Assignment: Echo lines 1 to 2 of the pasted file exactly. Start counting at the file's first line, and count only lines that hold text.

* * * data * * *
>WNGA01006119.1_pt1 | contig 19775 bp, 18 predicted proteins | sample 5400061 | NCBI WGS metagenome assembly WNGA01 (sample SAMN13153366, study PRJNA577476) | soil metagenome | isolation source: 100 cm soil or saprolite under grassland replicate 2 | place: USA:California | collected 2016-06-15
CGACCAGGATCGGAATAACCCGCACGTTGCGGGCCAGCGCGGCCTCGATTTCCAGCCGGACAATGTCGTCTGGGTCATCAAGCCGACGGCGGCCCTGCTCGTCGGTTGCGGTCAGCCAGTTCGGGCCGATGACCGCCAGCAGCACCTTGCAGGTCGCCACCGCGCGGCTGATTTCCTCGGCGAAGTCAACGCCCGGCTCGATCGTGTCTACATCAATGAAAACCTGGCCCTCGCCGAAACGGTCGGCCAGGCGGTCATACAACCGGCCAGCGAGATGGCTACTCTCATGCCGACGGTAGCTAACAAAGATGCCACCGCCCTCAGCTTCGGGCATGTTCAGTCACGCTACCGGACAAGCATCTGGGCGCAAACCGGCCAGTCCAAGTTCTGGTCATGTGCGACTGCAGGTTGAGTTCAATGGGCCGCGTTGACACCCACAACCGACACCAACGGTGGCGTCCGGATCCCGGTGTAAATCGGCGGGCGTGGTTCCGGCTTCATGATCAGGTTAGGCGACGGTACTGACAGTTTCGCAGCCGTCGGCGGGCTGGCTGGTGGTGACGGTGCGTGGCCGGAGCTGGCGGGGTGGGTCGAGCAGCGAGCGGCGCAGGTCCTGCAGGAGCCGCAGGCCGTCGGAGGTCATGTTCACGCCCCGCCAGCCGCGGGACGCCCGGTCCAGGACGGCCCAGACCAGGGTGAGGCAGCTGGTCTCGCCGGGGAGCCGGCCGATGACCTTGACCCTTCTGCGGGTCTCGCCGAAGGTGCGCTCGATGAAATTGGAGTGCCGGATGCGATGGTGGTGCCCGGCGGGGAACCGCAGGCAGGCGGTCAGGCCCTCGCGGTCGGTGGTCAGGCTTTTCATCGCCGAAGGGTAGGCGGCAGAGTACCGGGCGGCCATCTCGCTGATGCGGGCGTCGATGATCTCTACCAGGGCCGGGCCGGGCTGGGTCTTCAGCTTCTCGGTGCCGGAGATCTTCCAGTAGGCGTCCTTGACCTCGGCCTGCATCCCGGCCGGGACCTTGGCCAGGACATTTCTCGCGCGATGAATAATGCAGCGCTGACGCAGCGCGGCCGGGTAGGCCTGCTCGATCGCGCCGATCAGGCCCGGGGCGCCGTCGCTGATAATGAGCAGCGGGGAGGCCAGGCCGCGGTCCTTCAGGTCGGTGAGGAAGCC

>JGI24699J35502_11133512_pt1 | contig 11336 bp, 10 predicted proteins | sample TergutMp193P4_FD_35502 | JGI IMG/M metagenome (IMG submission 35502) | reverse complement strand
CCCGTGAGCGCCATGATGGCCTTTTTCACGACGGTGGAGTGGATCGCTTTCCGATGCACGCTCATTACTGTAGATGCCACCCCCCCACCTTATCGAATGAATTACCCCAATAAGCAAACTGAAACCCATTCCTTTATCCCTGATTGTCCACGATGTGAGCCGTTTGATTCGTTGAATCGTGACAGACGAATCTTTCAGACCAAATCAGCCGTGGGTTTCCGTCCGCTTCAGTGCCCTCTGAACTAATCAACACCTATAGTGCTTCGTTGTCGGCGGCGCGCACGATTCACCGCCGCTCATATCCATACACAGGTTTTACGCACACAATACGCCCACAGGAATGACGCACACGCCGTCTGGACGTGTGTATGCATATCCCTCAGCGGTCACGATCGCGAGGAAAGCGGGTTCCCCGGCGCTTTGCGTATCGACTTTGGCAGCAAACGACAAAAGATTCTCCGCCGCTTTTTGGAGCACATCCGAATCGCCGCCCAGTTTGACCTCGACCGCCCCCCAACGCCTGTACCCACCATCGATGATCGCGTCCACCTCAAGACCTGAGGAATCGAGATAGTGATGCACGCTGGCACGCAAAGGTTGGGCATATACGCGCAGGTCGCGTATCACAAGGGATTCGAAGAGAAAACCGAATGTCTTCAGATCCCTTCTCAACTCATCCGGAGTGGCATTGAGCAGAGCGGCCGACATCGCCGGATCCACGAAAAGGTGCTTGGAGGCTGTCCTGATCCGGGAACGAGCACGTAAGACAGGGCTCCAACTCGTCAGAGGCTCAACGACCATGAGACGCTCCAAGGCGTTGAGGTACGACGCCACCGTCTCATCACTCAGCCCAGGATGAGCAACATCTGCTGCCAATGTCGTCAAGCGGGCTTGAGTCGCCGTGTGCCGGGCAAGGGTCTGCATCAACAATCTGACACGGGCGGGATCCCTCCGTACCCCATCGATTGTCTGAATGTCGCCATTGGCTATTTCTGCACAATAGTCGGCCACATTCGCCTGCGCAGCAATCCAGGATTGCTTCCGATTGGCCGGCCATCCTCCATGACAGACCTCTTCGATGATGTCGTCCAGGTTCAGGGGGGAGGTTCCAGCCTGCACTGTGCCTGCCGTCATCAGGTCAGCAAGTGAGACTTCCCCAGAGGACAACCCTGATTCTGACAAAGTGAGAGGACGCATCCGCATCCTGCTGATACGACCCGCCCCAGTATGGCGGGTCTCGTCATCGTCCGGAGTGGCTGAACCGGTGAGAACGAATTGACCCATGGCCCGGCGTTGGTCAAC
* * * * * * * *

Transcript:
>WNGA01006119.1_pt1 | contig 19775 bp, 18 predicted proteins | sample 5400061 | NCBI WGS metagenome assembly WNGA01 (sample SAMN13153366, study PRJNA577476) | soil metagenome | isolation source: 100 cm soil or saprolite under grassland replicate 2 | place: USA:California | collected 2016-06-15
CGACCAGGATCGGAATAACCCGCACGTTGCGGGCCAGCGCGGCCTCGATTTCCAGCCGGACAATGTCGTCTGGGTCATCAAGCCGACGGCGGCCCTGCTCGTCGGTTGCGGTCAGCCAGTTCGGGCCGATGACCGCCAGCAGCACCTTGCAGGTCGCCACCGCGCGGCTGATTTCCTCGGCGAAGTCAACGCCCGGCTCGATCGTGTCTACATCAATGAAAACCTGGCCCTCGCCGAAACGGTCGGCCAGGCGGTCATACAACCGGCCAGCGAGATGGCTACTCTCATGCCGACGGTAGCTAACAAAGATGCCACCGCCCTCAGCTTCGGGCATGTTCAGTCACGCTACCGGACAAGCATCTGGGCGCAAACCGGCCAGTCCAAGTTCTGGTCATGTGCGACTGCAGGTTGAGTTCAATGGGCCGCGTTGACACCCACAACCGACACCAACGGTGGCGTCCGGATCCCGGTGTAAATCGGCGGGCGTGGTTCCGGCTTCATGATCAGGTTAGGCGACGGTACTGACAGTTTCGCAGCCGTCGGCGGGCTGGCTGGTGGTGACGGTGCGTGGCCGGAGCTGGCGGGGTGGGTCGAGCAGCGAGCGGCGCAGGTCCTGCAGGAGCCGCAGGCCGTCGGAGGTCATGTTCACGCCCCGCCAGCCGCGGGACGCCCGGTCCAGGACGGCCCAGACCAGGGTGAGGCAGCTGGTCTCGCCGGGGAGCCGGCCGATGACCTTGACCCTTCTGCGGGTCTCGCCGAAGGTGCGCTCGATGAAATTGGAGTGCCGGATGCGATGGTGGTGCCCGGCGGGGAACCGCAGGCAGGCGGTCAGGCCCTCGCGGTCGGTGGTCAGGCTTTTCATCGCCGAAGGGTAGGCGGCAGAGTACCGGGCGGCCATCTCGCTGATGCGGGCGTCGATGATCTCTACCAGGGCCGGGCCGGGCTGGGTCTTCAGCTTCTCGGTGCCGGAGATCTTCCAGTAGGCGTCCTTGACCTCGGCCTGCATCCCGGCCGGGACCTTGGCCAGGACATTTCTCGCGCGATGAATAATGCAGCGCTGACGCAGCGCGGCCGGGTAGGCCTGCTCGATCGCGCCGATCAGGCCCGGGGCGCCGTCGCTGATAATGAGCAGCGGGGAGGCCAGGCCGCGGTCCTTCAGGTCGGTGAGGAAGCC